The tonotopic organization of auditory neurons in AC of blind-lesioned animals and blind animals was very similar to the tonotopy in the normal group (Fig. 11E,F). The tuning progressed from high to low along the mediolateral axis, as reflected by the distribution centers seen in the insets.
Overall, these results suggest that the ectopic visual inputs led to a disrupted topography of frequency-tuned neurons in XMAC. In combination with the higher thresholds and broader tuning, it is clear that auditory function of XMAC is compromised. The tonotopic organization of AC in each group will be analyzed and discussed below.
The spatial distribution of high- and low-frequency neurons were altered in XM animals
Because the tonotopic map in normal ferret AC is oriented along the mediolateral axis, we quantified the mediolateral location of frequency-tuned neurons across groups (Fig. 12, smaller numbers represent more lateral locations). We found that high-frequency auditory neurons in XMAC were located significantly more laterally than those in normal AC (p < 0.001, ANOVA; Fig. 12A,D), whereas low-frequency auditory neurons in XMAC were located significantly more medially than those in normal AC (p < 0.05, t test; Fig. 12C,D). No significant difference was found with respect to the location of mid-frequency neurons across the five groups (p > 0.05, t test; Fig. 12B,D). These data suggest that high- and low-frequency neurons are more overlapped in XMAC than in normal AC, as suggested by the insets in Figure 11C. We did not observe any significant difference between normal and blind-lesioned groups or normal and blind groups (p > 0.05, t test; Fig. 12A–C), suggesting that in the blind-lesioned animals the auditory pathway can compensate for early damage to IC and contribute normally to auditory tonotopy in AC. Because the enucleation did not affect tonotopy in ferret AC, the data imply that the disruption of tonotopy in the XM group was caused by the ectopic visual invasion.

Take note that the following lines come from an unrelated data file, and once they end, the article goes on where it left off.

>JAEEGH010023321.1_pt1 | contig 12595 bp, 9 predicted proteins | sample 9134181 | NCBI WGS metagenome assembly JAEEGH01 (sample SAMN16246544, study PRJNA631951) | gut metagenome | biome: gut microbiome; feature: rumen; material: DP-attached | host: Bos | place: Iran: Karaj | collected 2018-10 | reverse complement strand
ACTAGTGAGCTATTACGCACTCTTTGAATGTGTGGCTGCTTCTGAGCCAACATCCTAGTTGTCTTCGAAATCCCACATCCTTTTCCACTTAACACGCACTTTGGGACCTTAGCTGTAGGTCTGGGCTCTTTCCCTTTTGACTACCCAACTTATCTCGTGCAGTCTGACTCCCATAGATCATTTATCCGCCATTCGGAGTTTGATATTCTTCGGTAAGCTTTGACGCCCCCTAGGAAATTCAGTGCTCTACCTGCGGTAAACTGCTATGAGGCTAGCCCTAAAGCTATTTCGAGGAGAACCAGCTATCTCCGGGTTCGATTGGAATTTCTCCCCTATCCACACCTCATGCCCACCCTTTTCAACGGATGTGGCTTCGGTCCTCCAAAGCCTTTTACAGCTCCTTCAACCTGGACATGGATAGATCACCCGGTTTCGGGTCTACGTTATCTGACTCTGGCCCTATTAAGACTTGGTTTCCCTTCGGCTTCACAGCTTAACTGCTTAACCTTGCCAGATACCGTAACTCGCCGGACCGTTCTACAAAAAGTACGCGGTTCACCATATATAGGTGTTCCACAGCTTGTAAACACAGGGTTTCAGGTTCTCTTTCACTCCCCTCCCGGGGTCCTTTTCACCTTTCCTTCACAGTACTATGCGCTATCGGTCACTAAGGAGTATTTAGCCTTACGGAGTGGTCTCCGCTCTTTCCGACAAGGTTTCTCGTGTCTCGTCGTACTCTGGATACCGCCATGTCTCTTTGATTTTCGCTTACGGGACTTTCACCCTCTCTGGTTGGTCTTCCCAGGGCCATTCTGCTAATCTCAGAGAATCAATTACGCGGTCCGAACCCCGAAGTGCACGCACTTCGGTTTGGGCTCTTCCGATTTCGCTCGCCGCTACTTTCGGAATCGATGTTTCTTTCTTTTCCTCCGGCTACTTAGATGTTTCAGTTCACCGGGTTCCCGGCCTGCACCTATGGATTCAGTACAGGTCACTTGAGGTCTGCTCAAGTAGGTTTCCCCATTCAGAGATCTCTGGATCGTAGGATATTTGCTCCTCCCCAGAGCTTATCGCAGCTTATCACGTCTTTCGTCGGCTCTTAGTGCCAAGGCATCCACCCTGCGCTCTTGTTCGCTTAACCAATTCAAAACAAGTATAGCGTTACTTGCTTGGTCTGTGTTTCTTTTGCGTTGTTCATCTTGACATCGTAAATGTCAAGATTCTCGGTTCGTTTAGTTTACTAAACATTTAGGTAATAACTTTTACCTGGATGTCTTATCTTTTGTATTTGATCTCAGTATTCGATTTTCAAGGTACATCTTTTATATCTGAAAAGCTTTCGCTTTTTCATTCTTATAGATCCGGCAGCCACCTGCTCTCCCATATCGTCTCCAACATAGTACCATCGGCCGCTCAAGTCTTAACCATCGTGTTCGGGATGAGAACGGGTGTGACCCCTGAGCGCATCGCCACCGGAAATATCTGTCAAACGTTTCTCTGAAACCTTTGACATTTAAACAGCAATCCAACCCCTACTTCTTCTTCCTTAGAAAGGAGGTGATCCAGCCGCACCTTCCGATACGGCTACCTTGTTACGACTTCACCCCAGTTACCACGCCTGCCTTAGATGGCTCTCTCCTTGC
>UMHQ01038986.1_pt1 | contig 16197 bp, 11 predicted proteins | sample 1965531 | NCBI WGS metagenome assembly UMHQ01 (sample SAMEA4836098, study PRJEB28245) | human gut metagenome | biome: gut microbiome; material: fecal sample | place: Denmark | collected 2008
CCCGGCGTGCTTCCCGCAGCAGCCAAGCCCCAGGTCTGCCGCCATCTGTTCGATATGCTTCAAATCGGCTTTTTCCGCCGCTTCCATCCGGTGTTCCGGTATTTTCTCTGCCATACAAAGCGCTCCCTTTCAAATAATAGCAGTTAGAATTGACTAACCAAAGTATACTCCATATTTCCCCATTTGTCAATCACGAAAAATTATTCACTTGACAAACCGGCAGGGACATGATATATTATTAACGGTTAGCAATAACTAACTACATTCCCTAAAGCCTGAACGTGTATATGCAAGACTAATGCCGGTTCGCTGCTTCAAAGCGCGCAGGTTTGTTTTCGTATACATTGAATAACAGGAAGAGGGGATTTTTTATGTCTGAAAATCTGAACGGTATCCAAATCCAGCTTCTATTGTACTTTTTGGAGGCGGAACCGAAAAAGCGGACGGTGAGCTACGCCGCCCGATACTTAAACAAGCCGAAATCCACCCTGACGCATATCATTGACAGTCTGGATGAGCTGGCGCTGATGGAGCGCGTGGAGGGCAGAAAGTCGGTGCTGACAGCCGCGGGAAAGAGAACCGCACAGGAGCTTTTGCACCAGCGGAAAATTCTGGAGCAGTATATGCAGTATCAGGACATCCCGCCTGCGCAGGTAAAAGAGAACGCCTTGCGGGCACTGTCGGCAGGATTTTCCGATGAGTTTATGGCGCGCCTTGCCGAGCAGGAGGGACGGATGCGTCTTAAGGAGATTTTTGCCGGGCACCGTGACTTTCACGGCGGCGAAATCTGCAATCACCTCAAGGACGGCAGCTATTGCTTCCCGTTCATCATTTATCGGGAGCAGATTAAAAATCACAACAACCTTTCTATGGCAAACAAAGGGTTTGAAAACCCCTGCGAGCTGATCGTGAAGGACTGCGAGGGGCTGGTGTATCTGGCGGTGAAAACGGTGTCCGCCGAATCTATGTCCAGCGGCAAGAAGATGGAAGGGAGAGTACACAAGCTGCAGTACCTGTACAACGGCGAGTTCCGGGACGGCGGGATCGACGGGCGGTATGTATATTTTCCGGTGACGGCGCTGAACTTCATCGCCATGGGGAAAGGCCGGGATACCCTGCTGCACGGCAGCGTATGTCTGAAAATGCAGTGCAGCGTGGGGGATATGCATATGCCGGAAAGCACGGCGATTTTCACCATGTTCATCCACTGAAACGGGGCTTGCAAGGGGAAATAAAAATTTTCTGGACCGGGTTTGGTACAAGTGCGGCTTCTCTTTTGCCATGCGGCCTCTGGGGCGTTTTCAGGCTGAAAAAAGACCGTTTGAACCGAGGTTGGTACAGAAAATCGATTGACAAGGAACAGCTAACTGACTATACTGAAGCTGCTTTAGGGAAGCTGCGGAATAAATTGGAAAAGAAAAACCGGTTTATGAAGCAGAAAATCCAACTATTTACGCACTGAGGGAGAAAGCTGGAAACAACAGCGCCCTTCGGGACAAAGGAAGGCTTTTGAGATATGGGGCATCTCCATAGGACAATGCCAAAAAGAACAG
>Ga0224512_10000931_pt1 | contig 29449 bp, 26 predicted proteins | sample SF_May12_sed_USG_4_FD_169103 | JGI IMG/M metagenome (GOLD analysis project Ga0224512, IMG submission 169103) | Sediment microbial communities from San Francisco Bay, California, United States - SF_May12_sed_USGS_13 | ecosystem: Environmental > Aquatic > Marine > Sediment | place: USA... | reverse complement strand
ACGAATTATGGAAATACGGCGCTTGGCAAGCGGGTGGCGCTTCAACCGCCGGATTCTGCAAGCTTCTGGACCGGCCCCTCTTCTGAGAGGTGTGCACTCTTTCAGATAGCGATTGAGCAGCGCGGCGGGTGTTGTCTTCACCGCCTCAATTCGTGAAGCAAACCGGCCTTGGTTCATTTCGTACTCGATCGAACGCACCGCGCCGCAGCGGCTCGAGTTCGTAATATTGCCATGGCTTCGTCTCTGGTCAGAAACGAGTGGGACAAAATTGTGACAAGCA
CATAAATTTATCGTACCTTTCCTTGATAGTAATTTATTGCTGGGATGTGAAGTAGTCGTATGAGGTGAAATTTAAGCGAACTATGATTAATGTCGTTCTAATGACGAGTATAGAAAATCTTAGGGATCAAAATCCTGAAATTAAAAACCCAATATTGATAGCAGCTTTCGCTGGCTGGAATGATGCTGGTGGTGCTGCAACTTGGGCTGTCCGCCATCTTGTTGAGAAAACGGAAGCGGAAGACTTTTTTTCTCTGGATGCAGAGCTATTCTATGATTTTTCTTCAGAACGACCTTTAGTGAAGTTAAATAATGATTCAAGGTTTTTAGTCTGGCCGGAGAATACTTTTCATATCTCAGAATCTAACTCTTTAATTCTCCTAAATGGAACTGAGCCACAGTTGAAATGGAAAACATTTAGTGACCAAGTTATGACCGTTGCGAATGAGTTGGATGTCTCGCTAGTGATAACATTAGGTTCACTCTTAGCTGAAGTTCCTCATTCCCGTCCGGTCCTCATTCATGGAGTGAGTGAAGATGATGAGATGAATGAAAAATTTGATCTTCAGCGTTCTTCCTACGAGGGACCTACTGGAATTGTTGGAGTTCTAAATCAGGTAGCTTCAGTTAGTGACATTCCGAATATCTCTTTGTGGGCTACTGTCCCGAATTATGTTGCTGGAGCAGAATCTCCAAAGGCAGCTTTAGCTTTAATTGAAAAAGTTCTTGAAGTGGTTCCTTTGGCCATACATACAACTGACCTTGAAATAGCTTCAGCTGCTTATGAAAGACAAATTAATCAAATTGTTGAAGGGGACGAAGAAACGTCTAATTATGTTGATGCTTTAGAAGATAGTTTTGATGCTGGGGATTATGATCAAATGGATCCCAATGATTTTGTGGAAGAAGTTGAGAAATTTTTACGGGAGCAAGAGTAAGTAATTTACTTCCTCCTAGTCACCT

The frequency distribution of tuned neurons was not altered by XM plasticity
We showed in a previous study that an increasing degree of damage to IC is associated with a decrease in the proportion of auditory neurons and an increase in the proportion of visual and multisensory neurons in XMAC (Mao et al., 2011). In ferrets and cats, IC is arranged from low to high frequency along its dorsoventral axis (Merzenich and Reid, 1974; Moore et al., 1983). Because we use a dorsal approach to lesion the IC of XM and blind-lesioned ferrets, the dorsal aspect of IC is preferentially damaged. Therefore, we asked in the current study whether all frequencies were represented in XMAC. We hypothesized that low-frequency neurons would be lost in the lesioned ferrets. Alternatively, neonatal, partial damage to IC could trigger a compression of the tonotopic map of the IC, similar to what occurs with neonatal, partial lesions of SC (Finlay et al., 1979; Pallas and Finlay, 1989). In that case, we would expect all frequencies to be represented. We did not find any significant difference in the proportions of mid- and high-frequency neurons between groups (p > 0.05, ANOVA; Fig. 13). The proportion of low-frequency neurons in the Aud-XM group was significantly lower than that in the normal group (p = 0.005, t test; Fig. 13C), suggesting a failure of the IC tonotopic map to compress. This interpretation does not consider the fact that many of the sound-responsive neurons in XMAC are bisensory, however. When we included all low-frequency-tuned neurons (Aud-XM plus Multi-XM) in the analysis, we found that the proportion of low-frequency neurons was not significantly different from that in the normal group (p > 0.05, t test; Fig. 13C). Together, these results suggest that dorsal midbrain lesions do not eliminate low-frequency-tuned neurons from the pathway between IC and AC. The apparent compression of the tonotopic map in IC is an interesting finding that warrants future study.